So what about the draft?
With the interest in Allen, I’d started to focus on receivers and the offensive linemen for picks #32 and #64.
I’m not sure anything dramatically changes off the back of one players decision, but I’m at least willing to broaden those horizons a little bit following today’s news.
The big problem is — you’d be fighting the draft to take a defensive lineman at #32 unless a Ra’Shede Hageman falls or someone of that ilk. This isn’t a top-heavy draft on the D-line. It’s loaded with first or second round receivers, and a fair few offensive line prospects who deserve to go in the first frame.
Personally I’d rather wait until later on and look at the following players:
Marcus Smith (DE, Louisville) — LEO style prospects — 6-3 and 251lbs, ran a 4.68 at the combine. Long arms (34 inches) and great production (13.5 sacks in 2013). Really good player who’s flying under the radar. Worth a look in round two, but if you can move down from #64 and get him in the third — even better.
Brent Urban (DT, Virginia) — Really tough, long defensive tackle. Dogged by injuries this off-season after a fleeting visit to the Senior Bowl. On tape he really looks the part and he might fall due to the injuries. A smart team will capitalise. He’s 6-7, 295lbs with long arms. He could be one of the steals of the draft and a huge impact player.
Demarcus Lawrence (DE, Boise State) — Another long pass rusher who also put up decent numbers this year. Has similar size to Marcus Smith — he’s a shade under 6-3, 251lbs with almost identical arm length. He ran a disappointing 4.80 though. His game speed looks a lot faster on tape.
Taylor Hart (DE, Oregon) — Graded in the round 4-5 range, he’s another tall, versatile lineman. Doesn’t have the longest arms for his height (just under 33 inches) but reports suggested he ran a 4.78 at his pro-day. There’s plenty to work with here.
Chris Whaley (DT, Texas) & Dominique Easley (DT, Florida) — Two redshirt types you can stash. Both are recovering from serious injuries — and both flashed big time potential in college. Ideal interior pass rushers, in particular Easley who was a beast at Florida. He’s a sure-fire first rounder without two ACL injuries in college.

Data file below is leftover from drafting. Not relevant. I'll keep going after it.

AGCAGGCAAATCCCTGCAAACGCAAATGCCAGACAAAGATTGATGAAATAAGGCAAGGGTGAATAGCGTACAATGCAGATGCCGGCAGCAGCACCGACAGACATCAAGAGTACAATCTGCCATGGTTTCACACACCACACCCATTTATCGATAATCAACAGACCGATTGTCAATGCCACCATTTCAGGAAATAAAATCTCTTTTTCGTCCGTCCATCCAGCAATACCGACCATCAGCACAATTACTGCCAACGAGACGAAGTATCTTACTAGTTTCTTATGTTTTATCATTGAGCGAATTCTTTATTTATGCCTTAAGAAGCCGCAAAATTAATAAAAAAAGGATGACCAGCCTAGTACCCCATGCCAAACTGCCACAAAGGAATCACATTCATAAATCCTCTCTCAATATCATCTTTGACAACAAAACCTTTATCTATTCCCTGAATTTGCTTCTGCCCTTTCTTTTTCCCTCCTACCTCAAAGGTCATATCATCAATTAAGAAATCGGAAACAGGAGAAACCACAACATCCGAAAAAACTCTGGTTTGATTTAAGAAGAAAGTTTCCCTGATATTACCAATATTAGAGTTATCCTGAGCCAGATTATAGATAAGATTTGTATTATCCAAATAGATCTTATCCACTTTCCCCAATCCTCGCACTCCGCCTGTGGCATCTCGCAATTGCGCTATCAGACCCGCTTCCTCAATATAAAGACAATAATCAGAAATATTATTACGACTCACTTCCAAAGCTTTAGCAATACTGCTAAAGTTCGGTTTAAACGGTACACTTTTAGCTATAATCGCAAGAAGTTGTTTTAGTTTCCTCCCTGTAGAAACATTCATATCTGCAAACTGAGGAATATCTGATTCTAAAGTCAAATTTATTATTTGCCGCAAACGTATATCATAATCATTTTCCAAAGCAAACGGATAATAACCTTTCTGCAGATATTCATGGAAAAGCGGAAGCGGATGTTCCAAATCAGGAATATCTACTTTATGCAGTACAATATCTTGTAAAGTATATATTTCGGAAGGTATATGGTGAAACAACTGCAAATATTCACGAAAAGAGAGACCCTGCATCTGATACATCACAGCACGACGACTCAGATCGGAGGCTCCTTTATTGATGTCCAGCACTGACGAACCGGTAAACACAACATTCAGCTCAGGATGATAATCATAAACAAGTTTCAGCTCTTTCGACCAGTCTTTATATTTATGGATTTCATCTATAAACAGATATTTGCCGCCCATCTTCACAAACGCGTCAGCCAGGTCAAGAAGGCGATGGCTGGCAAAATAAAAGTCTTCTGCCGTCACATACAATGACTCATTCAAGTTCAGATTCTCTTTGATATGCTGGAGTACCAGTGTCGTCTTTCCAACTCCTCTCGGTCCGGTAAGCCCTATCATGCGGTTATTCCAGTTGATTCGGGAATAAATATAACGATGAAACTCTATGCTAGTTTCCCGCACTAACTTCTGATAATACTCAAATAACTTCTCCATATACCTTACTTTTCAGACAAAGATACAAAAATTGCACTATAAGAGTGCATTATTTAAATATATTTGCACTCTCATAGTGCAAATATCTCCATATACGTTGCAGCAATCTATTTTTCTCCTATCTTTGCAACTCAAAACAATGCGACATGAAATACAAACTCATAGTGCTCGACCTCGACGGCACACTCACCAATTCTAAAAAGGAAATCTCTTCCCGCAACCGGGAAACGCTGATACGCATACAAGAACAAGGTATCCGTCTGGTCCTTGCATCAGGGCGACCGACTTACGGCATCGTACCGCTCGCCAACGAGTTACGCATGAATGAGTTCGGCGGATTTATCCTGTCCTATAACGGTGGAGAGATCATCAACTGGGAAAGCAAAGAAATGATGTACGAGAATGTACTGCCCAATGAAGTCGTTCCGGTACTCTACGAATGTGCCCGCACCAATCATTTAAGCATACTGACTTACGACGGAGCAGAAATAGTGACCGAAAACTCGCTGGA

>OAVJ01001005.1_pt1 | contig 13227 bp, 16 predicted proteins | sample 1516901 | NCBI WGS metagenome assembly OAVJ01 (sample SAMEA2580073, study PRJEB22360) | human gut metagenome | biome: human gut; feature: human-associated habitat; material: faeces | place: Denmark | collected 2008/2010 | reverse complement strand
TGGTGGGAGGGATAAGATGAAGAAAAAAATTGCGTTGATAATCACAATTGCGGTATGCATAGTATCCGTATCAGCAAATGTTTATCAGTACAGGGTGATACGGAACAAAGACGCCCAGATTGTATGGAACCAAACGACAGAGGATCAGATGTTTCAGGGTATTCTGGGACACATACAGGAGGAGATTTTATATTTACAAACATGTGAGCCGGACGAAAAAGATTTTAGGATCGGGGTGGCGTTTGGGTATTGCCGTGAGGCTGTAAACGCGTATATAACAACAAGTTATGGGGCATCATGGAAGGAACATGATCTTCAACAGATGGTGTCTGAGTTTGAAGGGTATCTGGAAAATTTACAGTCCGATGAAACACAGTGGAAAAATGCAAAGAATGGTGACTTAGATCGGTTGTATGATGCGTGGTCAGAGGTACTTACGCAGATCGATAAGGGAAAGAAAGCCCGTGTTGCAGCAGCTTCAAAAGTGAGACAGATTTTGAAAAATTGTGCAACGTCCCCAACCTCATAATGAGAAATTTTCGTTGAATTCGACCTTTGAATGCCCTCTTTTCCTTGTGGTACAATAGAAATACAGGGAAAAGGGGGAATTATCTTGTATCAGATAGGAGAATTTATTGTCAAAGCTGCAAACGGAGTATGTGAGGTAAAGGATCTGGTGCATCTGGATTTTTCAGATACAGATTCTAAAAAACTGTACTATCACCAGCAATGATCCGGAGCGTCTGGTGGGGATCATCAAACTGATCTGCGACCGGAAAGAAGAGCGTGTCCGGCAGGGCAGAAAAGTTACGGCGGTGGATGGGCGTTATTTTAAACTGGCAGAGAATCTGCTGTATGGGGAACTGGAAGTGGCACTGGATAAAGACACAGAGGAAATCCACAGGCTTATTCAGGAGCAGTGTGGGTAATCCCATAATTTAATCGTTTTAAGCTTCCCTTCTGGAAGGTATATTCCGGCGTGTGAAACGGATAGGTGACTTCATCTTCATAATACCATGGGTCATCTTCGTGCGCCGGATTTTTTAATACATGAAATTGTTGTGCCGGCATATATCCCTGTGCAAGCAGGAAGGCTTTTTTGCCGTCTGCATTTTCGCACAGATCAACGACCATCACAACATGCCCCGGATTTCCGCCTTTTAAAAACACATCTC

Will Clarke (DE, West Virginia) — 6-6 and 271lbs, with nearly 35 inch arms. Ran a 4.77 at the combine. Tape is poor for the most part — doesn’t play up to his size and he’s pretty ‘meh’ as a pass rusher. Physically he has all the tools. Worth a day three pick to see if you can coach him up.
James Gayle (DE, Virginia Tech) — 6-4 and 259lbs, ran a 4.68 at the combine. He also managed a 37 inch vertical. Strong in the upper body and will be able to compete. More of a rotational pass rusher but for a late round flier you might as well take a look. High motor. Has NFL bloodlines.
Caruan Reid (DT, Princeton) — Looked really smooth at the combine. 6-2 and 302lbs, ran a 4.91. He has 33 inch arms. He’ll need some technical refining as a pro but he turned a few heads in Indianapolis.
Deandre Coleman (DT, California) — I’ll watch more of his tape before the draft. My initial impression is — good run stuffer, could be plugged in as a rotational guy. Moves well for his size but will be drafted predominantly to defend the run.
There’s depth to be had in this draft right into day three. So nobody should be panicking about needing to go defense in round one, or missing out on Jared Allen.
I’ll have a new mock draft available tomorrow.